UC San Diego
Improving Detection of HIV-Associated Cognitive Impairment: Comparison of the International HIV Dementia Scale and a Brief Screening Battery
- Author(s): de Almeida, Monteiro
- Kamat, Rujvi
- Cherner, Mariana
- Umlauf, Anya
- Ribeiro, Clea E
- de Pereira, Ana Paula
- Franklin, Donald
- Heaton, Robert K
- Ellis, Ronald J
- et al.
Published Web Locationhttps://doi.org/10.1097/QAI.0000000000001224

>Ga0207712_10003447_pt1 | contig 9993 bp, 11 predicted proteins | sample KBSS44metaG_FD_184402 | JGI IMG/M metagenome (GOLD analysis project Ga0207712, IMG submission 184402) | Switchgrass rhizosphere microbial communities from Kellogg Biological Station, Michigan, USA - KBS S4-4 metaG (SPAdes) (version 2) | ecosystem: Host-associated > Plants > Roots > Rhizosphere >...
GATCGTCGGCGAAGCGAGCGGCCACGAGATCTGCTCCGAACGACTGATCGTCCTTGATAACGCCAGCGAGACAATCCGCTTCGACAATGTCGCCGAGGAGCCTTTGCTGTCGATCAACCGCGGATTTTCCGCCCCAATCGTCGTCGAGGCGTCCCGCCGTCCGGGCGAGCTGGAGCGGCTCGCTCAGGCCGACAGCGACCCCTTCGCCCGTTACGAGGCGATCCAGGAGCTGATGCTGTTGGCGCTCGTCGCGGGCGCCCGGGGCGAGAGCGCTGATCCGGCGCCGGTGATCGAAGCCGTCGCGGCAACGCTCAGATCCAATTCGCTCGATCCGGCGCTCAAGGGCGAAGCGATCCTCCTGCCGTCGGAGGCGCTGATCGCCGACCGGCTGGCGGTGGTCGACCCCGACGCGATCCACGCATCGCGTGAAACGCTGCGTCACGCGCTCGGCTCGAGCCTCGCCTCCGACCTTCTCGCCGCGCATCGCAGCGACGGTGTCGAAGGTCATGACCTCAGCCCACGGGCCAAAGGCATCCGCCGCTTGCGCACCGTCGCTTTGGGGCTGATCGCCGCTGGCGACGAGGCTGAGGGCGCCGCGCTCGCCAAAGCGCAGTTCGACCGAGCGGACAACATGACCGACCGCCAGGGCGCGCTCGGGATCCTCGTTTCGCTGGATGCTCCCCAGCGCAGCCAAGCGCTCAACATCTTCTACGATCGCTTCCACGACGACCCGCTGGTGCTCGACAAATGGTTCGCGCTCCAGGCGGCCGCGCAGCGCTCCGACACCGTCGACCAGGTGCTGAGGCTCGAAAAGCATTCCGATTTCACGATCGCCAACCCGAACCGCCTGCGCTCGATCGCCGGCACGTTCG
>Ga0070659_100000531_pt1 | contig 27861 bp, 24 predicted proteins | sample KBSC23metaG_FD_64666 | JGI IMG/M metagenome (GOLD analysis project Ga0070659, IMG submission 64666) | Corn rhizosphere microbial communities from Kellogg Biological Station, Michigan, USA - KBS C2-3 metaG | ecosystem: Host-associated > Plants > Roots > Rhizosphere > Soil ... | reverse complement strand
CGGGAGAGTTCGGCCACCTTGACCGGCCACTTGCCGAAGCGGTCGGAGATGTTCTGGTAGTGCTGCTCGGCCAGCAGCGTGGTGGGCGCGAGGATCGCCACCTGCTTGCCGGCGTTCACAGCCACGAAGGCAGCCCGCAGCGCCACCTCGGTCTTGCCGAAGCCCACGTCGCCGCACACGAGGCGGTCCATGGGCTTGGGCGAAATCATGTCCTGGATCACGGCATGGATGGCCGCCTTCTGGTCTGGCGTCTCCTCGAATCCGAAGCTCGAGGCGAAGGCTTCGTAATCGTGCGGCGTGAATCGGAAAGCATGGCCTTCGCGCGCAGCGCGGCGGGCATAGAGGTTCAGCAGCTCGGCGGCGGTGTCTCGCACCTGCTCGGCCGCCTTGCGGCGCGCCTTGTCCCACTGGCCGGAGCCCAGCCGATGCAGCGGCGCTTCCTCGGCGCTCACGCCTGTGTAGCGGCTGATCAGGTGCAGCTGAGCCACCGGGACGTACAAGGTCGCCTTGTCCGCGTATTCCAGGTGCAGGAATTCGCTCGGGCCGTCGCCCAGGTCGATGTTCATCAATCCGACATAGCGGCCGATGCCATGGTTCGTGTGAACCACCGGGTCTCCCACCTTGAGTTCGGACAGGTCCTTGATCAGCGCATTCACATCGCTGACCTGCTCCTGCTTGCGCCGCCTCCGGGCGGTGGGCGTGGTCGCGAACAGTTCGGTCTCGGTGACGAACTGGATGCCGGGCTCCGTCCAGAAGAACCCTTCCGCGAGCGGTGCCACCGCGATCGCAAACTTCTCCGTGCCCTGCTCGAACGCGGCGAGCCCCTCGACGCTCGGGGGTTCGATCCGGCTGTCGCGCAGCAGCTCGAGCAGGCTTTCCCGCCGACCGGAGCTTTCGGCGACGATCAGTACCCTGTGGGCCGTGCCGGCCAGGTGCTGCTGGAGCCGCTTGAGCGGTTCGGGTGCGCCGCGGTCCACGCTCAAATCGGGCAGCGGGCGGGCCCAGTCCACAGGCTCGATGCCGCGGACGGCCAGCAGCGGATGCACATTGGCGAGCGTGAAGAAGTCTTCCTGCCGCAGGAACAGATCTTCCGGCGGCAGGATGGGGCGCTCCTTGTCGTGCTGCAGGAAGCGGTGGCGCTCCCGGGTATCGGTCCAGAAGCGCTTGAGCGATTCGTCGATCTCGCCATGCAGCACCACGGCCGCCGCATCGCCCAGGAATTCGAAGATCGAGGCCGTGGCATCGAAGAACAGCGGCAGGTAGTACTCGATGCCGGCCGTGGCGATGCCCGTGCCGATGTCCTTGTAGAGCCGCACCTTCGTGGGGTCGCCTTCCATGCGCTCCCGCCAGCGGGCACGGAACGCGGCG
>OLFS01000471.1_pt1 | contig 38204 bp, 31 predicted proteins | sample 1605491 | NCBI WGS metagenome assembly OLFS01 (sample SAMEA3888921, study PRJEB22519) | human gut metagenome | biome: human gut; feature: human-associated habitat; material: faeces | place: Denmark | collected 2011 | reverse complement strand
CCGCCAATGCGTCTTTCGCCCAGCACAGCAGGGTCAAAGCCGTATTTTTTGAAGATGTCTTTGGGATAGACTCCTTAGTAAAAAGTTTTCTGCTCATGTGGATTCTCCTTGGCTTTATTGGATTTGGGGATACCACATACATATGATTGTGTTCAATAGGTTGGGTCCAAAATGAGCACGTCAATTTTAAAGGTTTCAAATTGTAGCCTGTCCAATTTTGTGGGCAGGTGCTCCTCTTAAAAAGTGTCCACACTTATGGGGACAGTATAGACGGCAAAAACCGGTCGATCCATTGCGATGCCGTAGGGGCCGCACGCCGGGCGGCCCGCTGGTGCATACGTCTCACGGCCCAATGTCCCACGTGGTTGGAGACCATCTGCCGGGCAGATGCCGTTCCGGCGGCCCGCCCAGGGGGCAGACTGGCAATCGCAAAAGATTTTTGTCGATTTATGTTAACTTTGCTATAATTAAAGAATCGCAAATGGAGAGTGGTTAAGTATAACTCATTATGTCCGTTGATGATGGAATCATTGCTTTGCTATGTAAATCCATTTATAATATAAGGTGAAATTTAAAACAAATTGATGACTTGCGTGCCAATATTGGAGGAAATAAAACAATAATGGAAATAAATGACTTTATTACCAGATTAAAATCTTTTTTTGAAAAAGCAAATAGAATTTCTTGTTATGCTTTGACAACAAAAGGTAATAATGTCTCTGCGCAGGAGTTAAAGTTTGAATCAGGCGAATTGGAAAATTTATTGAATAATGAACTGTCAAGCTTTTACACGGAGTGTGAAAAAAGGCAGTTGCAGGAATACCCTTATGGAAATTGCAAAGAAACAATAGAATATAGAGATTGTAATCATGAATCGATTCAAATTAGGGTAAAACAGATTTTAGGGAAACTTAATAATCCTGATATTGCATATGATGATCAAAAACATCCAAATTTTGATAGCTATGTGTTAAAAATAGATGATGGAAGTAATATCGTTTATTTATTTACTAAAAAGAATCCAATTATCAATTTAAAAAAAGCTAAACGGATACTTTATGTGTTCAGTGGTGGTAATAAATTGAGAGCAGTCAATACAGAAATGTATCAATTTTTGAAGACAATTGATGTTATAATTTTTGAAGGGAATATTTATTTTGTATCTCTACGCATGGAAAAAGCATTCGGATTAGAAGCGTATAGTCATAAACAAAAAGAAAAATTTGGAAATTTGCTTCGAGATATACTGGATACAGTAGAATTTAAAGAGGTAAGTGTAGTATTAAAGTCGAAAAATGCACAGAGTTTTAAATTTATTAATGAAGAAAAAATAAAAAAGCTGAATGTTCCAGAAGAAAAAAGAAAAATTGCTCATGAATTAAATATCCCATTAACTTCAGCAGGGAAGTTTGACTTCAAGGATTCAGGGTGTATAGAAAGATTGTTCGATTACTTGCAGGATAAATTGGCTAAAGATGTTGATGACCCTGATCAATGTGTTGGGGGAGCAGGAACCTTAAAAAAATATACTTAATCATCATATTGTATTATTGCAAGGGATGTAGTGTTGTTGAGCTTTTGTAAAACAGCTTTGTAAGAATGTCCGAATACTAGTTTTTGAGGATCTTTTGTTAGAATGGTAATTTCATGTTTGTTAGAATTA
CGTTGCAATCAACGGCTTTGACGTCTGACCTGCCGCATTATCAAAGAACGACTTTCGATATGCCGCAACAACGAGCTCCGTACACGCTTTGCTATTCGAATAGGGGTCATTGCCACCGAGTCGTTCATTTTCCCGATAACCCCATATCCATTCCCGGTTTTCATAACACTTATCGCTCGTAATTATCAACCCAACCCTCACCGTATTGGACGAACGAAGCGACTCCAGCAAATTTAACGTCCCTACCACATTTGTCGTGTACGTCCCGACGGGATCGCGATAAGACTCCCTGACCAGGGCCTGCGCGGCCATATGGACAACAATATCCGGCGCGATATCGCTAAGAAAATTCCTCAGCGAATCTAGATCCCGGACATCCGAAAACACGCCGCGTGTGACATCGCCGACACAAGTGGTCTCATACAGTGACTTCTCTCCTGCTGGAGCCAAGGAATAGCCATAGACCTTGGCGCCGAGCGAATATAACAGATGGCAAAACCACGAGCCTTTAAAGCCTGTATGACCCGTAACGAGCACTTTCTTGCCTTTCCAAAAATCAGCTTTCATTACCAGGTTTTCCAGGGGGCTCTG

The International HIV Dementia Scale (IHDS) was developed to screen for HIV-associated dementia, but it has been used more generally for HIV-associated neurocognitive disorder (HAND). This study sought to examine the accuracy of the IHDS in a cohort of Brazilian HIV-infected individuals and compare its performance to an alternative screening battery for detecting HAND.A total of 108 participants (including 60 HIV-infected persons) completed the IHDS and a gold standard neuropsychological (NP) battery of 17 tests. As alternative screening method, all possible 3-test combinations from the NP battery were examined and a superiority index (a marker of specificity and sensitivity) was calculated.Sensitivity and specificity to HAND using the standard IHDS cutpoint of 10 were 36%25 and 75%25, respectively. The best balance between sensitivity and specificity was accomplished with a modified cutpoint of 11.5, which yielded sensitivity of 72%25 and specificity of 58%25. The top two most sensitive test combinations, compared with the gold standard NP battery, were Trail Making Test A, Wechsler Adult Intelligence Scale III Digit Symbol and Hopkins Verbal Learning Test-Revised Total Recall (sensitivity 91%25, specificity 96%25), and Digit Symbol, Brief Visuospatial Memory Test-Revised Total Recall and Grooved Pegboard Test-dominant hand (sensitivity 94%25, specificity 91%25).Both test combinations can be administered in less than 10 minutes and were more accurate than the IHDS in classifying HIV+ participants as NP impaired or unimpaired. These data suggest that demographically corrected T-scores from commonly used NP measures with modest time and material demands can improve identification of patients with HAND who may benefit from a more extensive NP examination.
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